Ave Verum Corpus
AVE VERUM CORPUS
Short Eucharistic hymn, no longer in liturgical use. Although regarded as a sequence, it was actually sung during the eucharistic elevation, a part of the Mass introduced only in the 12th century. The hymn has been ascribed to Pope Innocent VI (1352–62), but this is improbable since the text is found in MSS from the late 13th or early 14th centuries. This hymn excels the many similar texts written during the 14th and 15th centuries (e.g., the MS of the Orationale Augiense contains some 26 pieces of similar character). At one time it was more popular than the adoro te devote. It originated probably in northern Italy, and it is written in trochaic tetrameter, rhyming at the caesura and at the end of lines. The last two lines reverse the roles Christ and Mary play in the famous salve regina (Mater) Misericordiae. Of the many musical compositions composed for this text, Mozart's motet is particularly appropriate to its spirit.
Bibliography: g. marsot, Catholicisme 1.1112–13. j. szÖvÉrffy, Die Annalen der lateinischen Hymnendichtung (Berlin 1964–65) 2:298–299. j. connelly, Hymns of the Roman Liturgy (Westminster MD 1957) 130. Analecta hymnica 54:257.
"Ave Verum Corpus." New Catholic Encyclopedia. . Encyclopedia.com. (January 19, 2019). https://www.encyclopedia.com/religion/encyclopedias-almanacs-transcripts-and-maps/ave-verum-corpus
"Ave Verum Corpus." New Catholic Encyclopedia. . Retrieved January 19, 2019 from Encyclopedia.com: https://www.encyclopedia.com/religion/encyclopedias-almanacs-transcripts-and-maps/ave-verum-corpus
Encyclopedia.com gives you the ability to cite reference entries and articles according to common styles from the Modern Language Association (MLA), The Chicago Manual of Style, and the American Psychological Association (APA).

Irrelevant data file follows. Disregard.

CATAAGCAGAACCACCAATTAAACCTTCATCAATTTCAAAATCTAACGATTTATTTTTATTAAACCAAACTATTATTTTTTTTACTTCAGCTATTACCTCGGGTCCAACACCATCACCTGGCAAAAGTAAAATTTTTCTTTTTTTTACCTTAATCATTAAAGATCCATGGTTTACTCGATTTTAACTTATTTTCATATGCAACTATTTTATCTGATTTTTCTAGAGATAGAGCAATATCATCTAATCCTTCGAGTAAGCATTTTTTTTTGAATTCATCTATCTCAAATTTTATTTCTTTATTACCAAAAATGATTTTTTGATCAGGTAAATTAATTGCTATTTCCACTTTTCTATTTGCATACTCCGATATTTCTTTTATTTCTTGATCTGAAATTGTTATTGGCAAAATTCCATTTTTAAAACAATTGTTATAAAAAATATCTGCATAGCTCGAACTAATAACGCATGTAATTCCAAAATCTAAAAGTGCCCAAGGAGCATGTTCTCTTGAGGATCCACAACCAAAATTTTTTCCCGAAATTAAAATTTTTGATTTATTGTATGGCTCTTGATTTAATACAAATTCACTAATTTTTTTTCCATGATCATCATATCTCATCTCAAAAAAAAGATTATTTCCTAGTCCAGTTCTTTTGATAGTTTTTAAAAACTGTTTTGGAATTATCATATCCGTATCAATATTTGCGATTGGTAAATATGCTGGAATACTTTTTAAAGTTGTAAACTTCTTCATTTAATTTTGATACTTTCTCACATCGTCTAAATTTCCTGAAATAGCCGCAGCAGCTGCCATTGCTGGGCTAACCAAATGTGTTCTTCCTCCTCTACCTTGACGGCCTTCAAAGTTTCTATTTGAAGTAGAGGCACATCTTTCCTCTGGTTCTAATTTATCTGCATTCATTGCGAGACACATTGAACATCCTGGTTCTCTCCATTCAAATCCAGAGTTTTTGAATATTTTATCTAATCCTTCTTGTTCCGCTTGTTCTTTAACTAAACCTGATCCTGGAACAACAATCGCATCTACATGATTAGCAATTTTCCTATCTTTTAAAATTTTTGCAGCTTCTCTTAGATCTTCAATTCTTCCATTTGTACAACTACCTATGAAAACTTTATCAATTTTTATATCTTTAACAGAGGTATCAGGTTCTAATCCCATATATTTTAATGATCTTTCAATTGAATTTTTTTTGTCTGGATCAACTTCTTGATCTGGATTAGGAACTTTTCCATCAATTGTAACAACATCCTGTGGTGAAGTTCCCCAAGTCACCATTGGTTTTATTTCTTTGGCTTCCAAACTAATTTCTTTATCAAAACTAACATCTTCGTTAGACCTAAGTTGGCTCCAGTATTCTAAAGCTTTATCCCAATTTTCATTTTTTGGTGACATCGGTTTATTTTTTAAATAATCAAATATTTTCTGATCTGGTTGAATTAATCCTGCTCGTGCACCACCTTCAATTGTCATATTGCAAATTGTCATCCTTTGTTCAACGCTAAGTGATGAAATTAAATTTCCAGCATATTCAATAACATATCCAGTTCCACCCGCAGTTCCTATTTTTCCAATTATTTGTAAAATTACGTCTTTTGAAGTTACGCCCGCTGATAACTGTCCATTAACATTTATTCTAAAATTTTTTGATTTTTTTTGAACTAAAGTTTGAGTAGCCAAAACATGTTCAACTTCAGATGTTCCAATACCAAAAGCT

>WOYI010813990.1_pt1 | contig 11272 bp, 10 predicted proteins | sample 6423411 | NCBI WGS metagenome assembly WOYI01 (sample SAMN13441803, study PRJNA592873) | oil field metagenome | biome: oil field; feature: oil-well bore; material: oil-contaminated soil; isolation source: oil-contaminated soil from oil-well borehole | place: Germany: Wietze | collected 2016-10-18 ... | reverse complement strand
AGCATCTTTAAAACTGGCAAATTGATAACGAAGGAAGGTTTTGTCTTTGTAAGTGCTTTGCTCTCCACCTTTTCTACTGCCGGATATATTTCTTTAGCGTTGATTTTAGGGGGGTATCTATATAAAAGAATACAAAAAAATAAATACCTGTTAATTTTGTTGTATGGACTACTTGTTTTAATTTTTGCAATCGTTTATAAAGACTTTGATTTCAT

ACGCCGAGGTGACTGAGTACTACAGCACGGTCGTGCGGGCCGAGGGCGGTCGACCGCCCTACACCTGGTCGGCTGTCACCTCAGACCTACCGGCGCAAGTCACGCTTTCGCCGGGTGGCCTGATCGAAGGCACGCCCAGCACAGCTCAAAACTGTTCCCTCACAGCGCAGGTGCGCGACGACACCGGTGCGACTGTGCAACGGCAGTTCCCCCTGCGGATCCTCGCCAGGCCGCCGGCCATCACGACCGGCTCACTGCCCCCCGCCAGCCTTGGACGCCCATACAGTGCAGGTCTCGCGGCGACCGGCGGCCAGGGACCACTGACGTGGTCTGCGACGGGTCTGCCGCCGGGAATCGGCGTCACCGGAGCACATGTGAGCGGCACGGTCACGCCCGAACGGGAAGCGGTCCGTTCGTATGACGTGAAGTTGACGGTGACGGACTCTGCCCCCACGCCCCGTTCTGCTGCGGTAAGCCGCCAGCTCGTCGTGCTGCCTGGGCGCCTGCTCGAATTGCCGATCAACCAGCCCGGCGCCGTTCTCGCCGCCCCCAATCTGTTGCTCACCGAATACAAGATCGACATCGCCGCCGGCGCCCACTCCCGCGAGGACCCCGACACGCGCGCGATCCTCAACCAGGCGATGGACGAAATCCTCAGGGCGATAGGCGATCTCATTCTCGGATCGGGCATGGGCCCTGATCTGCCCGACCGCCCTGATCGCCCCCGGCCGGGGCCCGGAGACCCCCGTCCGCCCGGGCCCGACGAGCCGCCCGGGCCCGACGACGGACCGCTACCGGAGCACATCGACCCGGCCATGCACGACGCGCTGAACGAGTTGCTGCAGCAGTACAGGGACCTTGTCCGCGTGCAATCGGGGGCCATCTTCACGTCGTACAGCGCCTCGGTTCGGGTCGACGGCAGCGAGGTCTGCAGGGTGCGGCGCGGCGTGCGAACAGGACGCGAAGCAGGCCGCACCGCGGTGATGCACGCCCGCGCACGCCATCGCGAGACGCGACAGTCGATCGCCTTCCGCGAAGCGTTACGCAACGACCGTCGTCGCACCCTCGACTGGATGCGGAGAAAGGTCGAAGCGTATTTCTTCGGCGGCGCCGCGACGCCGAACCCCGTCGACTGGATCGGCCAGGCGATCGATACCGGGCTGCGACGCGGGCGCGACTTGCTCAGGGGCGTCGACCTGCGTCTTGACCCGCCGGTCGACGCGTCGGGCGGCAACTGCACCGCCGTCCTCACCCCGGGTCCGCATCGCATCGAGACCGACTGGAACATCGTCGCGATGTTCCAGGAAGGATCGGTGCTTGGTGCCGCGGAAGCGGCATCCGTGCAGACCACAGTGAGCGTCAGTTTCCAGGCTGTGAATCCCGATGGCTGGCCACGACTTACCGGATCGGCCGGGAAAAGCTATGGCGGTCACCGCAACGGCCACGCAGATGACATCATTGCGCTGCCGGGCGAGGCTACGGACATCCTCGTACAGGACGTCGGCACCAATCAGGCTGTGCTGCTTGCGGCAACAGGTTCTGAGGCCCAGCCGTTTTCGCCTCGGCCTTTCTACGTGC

Within the “Cite this article” tool, pick a style to see how all available information looks when formatted according to that style. Then, copy and paste the text into your bibliography or works cited list.
Because each style has its own formatting nuances that evolve over time and not all information is available for every reference entry or article, Encyclopedia.com cannot guarantee each citation it generates. Therefore, it’s best to use Encyclopedia.com citations as a starting point before checking the style against your school or publication’s requirements and the most-recent information available at these sites:
Modern Language Association
The Chicago Manual of Style
American Psychological Association
- Most online reference entries and articles do not have page numbers. Therefore, that information is unavailable for most Encyclopedia.com content. However, the date of retrieval is often important. Refer to each style’s convention regarding the best way to format page numbers and retrieval dates.
- In addition to the MLA, Chicago, and APA styles, your school, university, publication, or institution may have its own requirements for citations. Therefore, be sure to refer to those guidelines when editing your bibliography or works cited list.